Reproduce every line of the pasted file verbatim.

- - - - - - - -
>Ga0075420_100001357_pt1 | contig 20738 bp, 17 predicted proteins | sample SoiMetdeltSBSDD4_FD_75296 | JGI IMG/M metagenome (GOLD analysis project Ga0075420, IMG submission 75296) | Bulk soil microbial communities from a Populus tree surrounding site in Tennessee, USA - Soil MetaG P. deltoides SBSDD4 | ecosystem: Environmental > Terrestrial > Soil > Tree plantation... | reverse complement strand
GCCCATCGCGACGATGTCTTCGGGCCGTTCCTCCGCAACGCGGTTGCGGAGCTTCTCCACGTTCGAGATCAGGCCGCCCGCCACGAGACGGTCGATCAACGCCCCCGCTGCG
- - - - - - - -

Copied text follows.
>Ga0075420_100001357_pt1 | contig 20738 bp, 17 predicted proteins | sample SoiMetdeltSBSDD4_FD_75296 | JGI IMG/M metagenome (GOLD analysis project Ga0075420, IMG submission 75296) | Bulk soil microbial communities from a Populus tree surrounding site in Tennessee, USA - Soil MetaG P. deltoides SBSDD4 | ecosystem: Environmental > Terrestrial > Soil > Tree plantation... | reverse complement strand
GCCCATCGCGACGATGTCTTCGGGCCGTTCCTCCGCAACGCGGTTGCGGAGCTTCTCCACGTTCGAGATCAGGCCGCCCGCCACGAGACGGTCGATCAACGCCCCCGCTGCG